Have you been on a 486 lately? This weekend, my girls and I went down to see my dad at National Gift Wrap & Box Co. in Philadelphia. Pop hasn't hooked up his new Pentium II machine yet, so we were stuck going on the Net with his $3,000
relic to find out more about the
We had to quit after a few minutes of surfing. Very few sites worked, and those that did were so hopelessly slow that I could walk across the street and buy a paper in the time it took for things to fully download.
For people of my father's generation, the notion of tossing a $3,000 investment a few years after its purchase doesn't make sense. Regretfully, however, in the world that is the Net, you have no choice.
Can you imagine the nightmare that faces Net producers like
? Can you imagine what television companies would be like if they had to make programming for a TV set which changes every six months, making the previous iteration near worthless?
This 486 episode gave me newfound respect for the successful online companies. They are truly engineering masterpieces, attempting to straddle fast-changing technology with good programming. No TV programmer I know could handle such a challenge.
More important, the experience on this antebellum Gateway tells me that a huge replacement market lurks as the online providers develop more exciting products that can utilize the power and speed of the new high-speed processors. We tend to think that it is just modem speed that matters, but my dad's computer reminded me of how important a role
plays in this revolution. You don't want just a super-fast modem. You want the fastest processor possible to get the most out of the Net. It all matters and it's a great opportunity for all of the hardware companies.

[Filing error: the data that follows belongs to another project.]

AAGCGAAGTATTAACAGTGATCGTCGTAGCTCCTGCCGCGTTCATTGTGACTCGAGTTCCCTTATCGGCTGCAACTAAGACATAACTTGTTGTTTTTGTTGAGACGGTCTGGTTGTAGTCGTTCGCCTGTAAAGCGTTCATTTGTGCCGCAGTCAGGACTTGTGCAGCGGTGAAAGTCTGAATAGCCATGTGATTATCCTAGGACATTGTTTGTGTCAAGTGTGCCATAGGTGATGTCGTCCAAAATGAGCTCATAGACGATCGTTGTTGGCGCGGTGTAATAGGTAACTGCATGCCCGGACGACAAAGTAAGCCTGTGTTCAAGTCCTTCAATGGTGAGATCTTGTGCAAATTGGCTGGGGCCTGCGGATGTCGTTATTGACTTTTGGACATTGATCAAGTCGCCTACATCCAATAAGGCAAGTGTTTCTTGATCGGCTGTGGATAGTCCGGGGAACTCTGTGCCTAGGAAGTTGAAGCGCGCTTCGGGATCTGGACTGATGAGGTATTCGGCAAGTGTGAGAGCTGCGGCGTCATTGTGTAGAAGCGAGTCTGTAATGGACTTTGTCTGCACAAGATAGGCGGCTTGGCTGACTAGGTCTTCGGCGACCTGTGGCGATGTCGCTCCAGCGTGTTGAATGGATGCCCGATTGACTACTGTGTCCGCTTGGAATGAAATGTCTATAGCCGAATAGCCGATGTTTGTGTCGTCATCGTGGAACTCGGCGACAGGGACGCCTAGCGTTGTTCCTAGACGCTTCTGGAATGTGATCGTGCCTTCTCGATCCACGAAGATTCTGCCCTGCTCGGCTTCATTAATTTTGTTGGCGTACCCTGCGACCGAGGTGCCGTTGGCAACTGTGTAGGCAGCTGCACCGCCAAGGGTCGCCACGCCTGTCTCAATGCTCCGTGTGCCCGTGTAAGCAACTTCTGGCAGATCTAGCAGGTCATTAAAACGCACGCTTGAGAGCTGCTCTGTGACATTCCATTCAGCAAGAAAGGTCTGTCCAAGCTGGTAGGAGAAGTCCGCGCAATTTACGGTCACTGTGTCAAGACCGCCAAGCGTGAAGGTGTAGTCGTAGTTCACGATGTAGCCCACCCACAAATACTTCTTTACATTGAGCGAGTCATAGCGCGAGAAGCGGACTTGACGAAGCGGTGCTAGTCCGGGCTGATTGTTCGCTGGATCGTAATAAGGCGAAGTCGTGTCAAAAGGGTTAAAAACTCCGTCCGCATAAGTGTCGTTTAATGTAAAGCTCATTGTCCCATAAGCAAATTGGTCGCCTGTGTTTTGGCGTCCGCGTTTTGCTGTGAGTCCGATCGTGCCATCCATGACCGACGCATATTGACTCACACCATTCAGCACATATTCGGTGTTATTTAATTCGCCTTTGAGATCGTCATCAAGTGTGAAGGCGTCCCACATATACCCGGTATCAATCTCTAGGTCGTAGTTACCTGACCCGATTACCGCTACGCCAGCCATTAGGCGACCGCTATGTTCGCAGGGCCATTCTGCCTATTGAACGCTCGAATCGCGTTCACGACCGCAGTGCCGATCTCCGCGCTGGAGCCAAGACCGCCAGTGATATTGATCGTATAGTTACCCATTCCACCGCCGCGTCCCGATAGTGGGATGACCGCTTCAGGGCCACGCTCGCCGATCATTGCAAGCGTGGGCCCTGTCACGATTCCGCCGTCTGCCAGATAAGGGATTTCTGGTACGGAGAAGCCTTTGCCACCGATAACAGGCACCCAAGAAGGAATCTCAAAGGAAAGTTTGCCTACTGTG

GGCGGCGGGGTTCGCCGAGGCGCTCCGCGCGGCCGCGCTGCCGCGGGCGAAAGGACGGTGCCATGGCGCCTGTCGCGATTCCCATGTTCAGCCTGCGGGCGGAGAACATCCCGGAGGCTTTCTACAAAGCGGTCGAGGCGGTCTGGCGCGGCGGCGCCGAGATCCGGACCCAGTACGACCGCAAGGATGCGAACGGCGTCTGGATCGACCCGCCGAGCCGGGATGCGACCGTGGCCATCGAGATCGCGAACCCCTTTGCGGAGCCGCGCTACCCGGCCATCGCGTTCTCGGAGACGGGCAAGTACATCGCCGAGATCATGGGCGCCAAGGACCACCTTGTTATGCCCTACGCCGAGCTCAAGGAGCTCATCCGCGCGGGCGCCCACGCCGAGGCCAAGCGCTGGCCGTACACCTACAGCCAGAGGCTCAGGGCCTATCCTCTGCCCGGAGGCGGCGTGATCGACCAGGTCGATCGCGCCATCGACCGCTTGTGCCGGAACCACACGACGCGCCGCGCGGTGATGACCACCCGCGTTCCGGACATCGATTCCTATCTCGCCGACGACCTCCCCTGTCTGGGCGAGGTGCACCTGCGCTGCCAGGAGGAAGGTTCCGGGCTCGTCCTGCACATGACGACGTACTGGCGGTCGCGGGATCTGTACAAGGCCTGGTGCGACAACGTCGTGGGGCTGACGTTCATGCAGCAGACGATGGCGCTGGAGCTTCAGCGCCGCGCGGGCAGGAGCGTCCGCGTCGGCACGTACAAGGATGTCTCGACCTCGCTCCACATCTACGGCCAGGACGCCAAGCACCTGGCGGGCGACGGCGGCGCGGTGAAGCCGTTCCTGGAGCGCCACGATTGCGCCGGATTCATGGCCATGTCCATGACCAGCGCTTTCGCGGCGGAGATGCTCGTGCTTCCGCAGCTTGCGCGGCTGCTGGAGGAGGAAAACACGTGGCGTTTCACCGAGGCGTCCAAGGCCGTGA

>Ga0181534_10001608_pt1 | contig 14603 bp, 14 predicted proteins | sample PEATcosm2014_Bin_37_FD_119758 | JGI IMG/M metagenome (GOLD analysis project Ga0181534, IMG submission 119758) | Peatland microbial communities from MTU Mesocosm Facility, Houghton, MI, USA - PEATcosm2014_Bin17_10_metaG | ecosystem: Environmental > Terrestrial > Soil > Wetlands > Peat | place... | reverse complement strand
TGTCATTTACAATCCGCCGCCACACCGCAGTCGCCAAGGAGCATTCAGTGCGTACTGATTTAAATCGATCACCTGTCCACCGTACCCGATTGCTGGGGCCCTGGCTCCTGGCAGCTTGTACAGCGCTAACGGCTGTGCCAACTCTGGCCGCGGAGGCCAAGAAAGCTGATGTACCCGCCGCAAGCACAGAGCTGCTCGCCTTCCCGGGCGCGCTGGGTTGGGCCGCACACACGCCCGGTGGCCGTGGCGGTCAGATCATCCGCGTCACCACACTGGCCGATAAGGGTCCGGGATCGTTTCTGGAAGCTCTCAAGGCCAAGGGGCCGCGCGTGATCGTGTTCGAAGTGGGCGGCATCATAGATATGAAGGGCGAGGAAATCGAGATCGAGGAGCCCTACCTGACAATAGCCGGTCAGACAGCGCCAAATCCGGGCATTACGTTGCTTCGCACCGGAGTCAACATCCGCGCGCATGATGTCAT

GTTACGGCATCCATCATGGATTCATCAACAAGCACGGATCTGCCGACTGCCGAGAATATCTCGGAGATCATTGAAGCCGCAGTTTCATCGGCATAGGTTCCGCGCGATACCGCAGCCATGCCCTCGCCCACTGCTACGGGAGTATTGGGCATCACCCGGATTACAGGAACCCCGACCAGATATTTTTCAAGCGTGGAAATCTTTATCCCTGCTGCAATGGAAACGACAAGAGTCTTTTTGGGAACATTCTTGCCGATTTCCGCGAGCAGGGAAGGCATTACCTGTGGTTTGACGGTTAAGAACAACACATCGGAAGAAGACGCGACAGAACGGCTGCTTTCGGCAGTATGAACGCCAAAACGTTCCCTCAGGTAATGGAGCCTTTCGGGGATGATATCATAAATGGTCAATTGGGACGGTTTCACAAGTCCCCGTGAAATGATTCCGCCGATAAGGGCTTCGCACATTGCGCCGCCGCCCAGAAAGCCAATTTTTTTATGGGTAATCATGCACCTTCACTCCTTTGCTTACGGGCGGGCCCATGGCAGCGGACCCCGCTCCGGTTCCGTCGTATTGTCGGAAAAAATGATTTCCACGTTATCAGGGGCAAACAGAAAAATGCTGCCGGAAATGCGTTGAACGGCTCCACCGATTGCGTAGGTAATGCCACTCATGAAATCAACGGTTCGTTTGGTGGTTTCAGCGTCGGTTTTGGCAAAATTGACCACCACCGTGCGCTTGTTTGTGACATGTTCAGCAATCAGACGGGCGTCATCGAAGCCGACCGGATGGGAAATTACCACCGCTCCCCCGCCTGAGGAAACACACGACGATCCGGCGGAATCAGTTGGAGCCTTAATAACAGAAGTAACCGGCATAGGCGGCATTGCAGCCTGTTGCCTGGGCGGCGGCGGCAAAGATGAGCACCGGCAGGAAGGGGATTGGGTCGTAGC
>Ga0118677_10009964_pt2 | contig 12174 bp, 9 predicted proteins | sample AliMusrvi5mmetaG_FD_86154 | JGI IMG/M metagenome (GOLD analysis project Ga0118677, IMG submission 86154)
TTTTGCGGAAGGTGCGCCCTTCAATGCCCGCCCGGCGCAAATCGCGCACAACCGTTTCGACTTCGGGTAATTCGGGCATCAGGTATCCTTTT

Speaking of the Web, National Gift has to go on it. My fictional National Gift Wrap.com has turned into a reality because all of my father's competitors are doing pretty good business on the Web. (He is a wholesaler of gift wrap and boxes to merchants who aren't big enough go to the mill directly.) Too many missed sales without the Web for this old war horse of a business. ... Best of luck to
, one of the truly great execs out there. She's a
type who will make us wonder why a woman hasn't become president of the U.S. yet. Best thing to happen to that company since
James J. Cramer is manager of a hedge fund and co-founder of TheStreet.com. At time of publication, his fund was long America Online, Hewlett-Packard and Intel. His fund often buys and sells securities that are the subject of his columns, both before and after the columns are published, and the positions that his fund takes may change at any time. Under no circumstances does the information in this column represent a recommendation to buy or sell stocks. Cramer's writings provide insights into the dynamics of money management and are not a solicitation for transactions. While he cannot provide investment advice or recommendations, he invites you to comment on his column at